WASHINGTON (AP) — Donald Trump has reached the cusp of presidential victory, a stunner for Democrats, Republicans and all who underestimated him.
Capping a campaign of venom, audacity and history, Trump scored major victories in Florida, Ohio and North Carolina on Tuesday, building steam in a stunningly competitive contest with Hillary Clinton that raged across battlegrounds late into the night. Victory in Pennsylvania in the wee hours nudged him close to the prize, with Clinton having practically no path to the presidency.
Republicans kept control of the House and were on track to do so in the Senate, meaning a switch to unified government appeared in the cards.
Clinton pocketed Virginia — a squeaker like Florida — and both candidates rolled up victories in their predictable strongholds. But nothing else was predictable as the man who faced a huge climb to the presidency inched closer to it, in an election that laid bare the divisions gnawing at the nation.
Trump flipped Iowa, a state that twice voted for Democrat Barack Obama. He won Utah, a slam-dunk for most Republicans but a state where many die-hard Republicans were said to find him intolerable.
Both candidates left multitudes of Americans dissatisfied with their choices.
The struggle over whom to support was voiced by two voters in Independence, Missouri, after casting their ballots.
"I had such a hard time, harder than I've ever had," said Joyce Dayhill, 59, a school bus driver who "reluctantly" voted for Trump. "I just prayed on it as hard as I could and felt this was the right decision."
Said Clinton voter Richard Clevenger, 58: "I think Trump's not stable. But I can't say there was really anything Hillary's shown me that made me feel like voting for her. But Trump just doesn't know what the hell he's doing, and he's surrounded by the Mickey Mouse Club."
The first states to be decided Tuesday night produced expected results: Kentucky, Indiana, Oklahoma, West Virginia, South Carolina and Tennessee went for Trump; Vermont, Massachusetts, Maryland, New Jersey, Delaware and the District of Columbia for Clinton.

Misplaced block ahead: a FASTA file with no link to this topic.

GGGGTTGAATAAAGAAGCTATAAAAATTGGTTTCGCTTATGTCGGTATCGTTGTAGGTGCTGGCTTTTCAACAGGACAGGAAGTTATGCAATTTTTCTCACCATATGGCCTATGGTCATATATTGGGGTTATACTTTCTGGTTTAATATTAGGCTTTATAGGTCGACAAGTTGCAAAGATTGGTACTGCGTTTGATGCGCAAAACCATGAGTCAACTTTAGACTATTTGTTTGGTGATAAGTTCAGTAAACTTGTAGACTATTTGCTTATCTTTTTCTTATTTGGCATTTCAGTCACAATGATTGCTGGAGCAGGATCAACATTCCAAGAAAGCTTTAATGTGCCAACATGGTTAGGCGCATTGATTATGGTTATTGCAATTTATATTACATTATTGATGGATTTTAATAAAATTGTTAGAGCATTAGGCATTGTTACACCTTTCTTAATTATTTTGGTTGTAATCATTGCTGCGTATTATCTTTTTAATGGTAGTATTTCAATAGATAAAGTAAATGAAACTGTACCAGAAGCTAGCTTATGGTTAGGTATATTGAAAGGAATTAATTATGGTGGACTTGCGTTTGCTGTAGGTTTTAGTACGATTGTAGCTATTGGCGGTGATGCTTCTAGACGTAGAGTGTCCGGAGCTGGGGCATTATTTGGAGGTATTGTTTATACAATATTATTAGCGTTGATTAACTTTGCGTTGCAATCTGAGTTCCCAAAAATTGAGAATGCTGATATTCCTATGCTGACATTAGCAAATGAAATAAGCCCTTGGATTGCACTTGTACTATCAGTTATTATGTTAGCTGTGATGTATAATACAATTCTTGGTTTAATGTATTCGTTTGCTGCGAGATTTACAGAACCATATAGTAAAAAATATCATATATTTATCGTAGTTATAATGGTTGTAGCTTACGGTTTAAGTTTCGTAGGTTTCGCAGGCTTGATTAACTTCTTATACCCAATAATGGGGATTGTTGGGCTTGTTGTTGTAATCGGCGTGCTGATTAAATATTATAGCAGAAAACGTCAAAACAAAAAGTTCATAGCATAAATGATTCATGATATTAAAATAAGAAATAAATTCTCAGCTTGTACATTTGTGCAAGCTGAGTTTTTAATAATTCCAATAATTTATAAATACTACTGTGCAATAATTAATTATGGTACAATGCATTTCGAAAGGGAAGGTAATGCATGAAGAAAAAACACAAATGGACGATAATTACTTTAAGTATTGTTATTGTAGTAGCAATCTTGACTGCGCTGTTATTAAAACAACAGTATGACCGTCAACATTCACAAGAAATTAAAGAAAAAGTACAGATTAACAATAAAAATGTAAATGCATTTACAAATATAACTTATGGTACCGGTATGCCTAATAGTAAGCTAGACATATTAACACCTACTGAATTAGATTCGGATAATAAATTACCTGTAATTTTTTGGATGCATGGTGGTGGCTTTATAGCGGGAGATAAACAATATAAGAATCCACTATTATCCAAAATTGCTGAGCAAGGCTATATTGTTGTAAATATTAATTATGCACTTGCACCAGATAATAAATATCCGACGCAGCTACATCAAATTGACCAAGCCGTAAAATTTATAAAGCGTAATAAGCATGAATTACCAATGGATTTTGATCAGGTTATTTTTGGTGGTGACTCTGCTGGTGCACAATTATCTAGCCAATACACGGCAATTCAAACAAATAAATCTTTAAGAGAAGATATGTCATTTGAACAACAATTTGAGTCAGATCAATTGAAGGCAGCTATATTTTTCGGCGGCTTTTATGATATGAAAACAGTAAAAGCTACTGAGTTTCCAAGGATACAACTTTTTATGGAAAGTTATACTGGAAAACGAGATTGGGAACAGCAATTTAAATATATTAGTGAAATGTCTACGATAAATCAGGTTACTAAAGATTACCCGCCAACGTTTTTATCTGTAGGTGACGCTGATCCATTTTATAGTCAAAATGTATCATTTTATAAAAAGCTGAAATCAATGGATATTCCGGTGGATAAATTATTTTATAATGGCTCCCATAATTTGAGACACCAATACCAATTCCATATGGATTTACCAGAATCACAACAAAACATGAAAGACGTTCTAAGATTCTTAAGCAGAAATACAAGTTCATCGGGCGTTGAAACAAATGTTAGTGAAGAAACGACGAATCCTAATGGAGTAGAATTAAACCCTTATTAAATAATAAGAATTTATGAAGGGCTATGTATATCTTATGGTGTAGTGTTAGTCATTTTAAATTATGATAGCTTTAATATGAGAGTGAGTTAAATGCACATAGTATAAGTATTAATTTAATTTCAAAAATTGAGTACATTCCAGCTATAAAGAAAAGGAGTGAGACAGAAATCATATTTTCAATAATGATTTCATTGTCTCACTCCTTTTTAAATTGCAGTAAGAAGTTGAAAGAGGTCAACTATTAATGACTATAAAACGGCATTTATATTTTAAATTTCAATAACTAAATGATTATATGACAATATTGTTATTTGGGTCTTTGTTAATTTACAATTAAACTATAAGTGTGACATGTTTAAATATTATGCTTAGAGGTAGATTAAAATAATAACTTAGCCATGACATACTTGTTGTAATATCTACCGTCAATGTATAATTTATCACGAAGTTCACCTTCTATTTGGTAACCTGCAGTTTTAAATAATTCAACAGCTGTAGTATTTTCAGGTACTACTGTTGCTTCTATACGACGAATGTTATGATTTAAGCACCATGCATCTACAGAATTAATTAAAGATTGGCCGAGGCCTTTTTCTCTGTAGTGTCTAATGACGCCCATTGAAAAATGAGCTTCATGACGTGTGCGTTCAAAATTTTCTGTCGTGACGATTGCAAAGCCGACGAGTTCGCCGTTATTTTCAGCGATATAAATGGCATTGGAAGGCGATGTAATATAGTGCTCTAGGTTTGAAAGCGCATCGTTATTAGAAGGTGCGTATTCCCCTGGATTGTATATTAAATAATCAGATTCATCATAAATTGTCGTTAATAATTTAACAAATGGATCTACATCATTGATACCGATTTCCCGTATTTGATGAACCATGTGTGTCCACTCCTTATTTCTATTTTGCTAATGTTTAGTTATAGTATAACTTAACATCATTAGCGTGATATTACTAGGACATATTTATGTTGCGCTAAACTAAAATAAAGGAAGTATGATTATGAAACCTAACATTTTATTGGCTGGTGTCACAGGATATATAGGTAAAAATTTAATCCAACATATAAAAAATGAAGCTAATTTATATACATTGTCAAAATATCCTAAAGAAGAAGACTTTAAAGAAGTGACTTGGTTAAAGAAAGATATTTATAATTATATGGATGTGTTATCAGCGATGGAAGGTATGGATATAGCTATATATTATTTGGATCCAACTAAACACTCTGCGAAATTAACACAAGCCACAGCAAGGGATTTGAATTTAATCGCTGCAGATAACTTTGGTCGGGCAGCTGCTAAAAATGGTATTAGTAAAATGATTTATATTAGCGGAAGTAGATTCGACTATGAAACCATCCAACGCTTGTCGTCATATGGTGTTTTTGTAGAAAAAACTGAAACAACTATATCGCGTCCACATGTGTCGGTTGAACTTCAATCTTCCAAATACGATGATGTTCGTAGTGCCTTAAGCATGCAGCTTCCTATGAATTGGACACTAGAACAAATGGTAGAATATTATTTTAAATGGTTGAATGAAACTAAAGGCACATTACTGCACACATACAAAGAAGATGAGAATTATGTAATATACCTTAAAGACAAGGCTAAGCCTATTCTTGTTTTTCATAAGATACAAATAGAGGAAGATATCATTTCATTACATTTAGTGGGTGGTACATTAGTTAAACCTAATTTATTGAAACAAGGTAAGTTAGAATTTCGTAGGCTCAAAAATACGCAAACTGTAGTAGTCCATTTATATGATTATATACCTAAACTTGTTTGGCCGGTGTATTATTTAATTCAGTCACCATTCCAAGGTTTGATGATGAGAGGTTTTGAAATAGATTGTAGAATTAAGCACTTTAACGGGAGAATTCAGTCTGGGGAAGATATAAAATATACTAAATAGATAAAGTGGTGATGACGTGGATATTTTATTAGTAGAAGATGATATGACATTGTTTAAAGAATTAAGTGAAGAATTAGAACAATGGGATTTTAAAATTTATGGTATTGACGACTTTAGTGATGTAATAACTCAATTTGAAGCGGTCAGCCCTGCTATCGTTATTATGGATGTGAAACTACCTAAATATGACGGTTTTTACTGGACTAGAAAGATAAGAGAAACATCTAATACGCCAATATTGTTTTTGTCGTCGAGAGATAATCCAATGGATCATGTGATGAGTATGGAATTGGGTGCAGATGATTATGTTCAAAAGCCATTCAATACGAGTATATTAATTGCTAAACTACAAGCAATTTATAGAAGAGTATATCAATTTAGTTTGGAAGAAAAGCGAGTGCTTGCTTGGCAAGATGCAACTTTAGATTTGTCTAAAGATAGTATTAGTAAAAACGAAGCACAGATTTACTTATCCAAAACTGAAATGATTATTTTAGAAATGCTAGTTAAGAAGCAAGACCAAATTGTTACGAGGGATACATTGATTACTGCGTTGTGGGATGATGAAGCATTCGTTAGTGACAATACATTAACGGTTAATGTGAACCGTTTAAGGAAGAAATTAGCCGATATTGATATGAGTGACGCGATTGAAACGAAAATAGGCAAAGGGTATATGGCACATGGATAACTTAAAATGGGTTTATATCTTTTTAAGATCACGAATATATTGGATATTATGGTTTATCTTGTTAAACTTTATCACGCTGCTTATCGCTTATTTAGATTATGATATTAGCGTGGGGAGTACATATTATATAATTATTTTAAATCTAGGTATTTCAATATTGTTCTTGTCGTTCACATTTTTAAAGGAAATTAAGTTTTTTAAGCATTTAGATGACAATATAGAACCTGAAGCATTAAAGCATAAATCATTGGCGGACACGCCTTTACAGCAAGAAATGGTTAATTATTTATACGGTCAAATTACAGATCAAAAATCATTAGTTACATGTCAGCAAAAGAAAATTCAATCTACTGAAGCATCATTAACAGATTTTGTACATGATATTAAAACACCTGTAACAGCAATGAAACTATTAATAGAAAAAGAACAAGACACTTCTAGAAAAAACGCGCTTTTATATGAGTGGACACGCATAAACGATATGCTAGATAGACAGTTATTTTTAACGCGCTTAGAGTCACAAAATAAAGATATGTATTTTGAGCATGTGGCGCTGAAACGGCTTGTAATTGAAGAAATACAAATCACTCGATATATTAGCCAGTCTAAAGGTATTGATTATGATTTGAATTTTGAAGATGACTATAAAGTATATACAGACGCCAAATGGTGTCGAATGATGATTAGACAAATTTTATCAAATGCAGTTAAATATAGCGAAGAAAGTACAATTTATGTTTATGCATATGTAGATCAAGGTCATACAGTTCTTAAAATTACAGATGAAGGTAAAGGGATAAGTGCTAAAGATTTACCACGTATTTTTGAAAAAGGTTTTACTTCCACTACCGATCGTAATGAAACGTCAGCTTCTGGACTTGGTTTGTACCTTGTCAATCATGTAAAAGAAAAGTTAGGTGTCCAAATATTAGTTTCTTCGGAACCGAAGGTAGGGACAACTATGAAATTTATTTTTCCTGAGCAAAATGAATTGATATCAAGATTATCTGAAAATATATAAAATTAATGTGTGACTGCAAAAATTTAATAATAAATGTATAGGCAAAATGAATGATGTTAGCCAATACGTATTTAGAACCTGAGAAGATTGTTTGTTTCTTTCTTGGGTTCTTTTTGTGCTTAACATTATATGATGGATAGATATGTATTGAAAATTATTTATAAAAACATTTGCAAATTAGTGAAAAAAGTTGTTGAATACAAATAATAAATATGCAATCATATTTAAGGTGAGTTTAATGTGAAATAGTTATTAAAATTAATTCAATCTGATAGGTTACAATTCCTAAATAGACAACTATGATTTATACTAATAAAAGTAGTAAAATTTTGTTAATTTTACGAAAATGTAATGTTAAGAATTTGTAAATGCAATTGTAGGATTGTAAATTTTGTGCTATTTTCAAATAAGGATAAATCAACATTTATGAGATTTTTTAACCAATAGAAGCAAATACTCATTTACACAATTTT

In later waves, Trump added Texas, Kansas, Georgia and more to his column while Clinton took New York and Illinois, each reaping significant gains in the contest for 270 electoral votes but still searching for a breakout. Trump's trio of wins in Florida, Ohio and North Carolina may have provided it.
The nation's fractures were reflected in surveys of voters as they left polling stations. Women nationwide supported Clinton by a double-digit margin, while men were significantly more likely to back Trump. More than half of white voters backed the Republican, while nearly 9 in 10 blacks and two-thirds of Hispanics voted for the Democrat.
And people were markedly unhappy with the choice in front of them, the exit polls found. More than half of voters for each candidate cast their ballots with reservations about the one they voted for or because they disliked the alternative. Only 4 in 10 voters strongly favored their candidate.
In contrast, about two-thirds of voters in 2012 strongly favored the candidate they chose.
CLINTON vs. TRUMP
The two New Yorkers pounded each other relentlessly, each preaching that the other is wholly unqualified, as the race tightened in the final days after a persistent if elastic lead for Clinton, the Democrat, in preference polling. Those who dreamed of Bernie Sanders for the Democratic ticket or anyone but Trump for Republicans face their time of reckoning. Will they come home to their party or just stay home?
Clinton, inheritor of Obama's vaunted campaign apparatus and a skillful (and well-financed) organizer in her own right, fielded an impressive professional and volunteer operation. She had big names on the stage, loads of people tracking down supporters and getting them to early-voting places, committed and well-heeled interest groups behind her and lots of money for sustained advertising.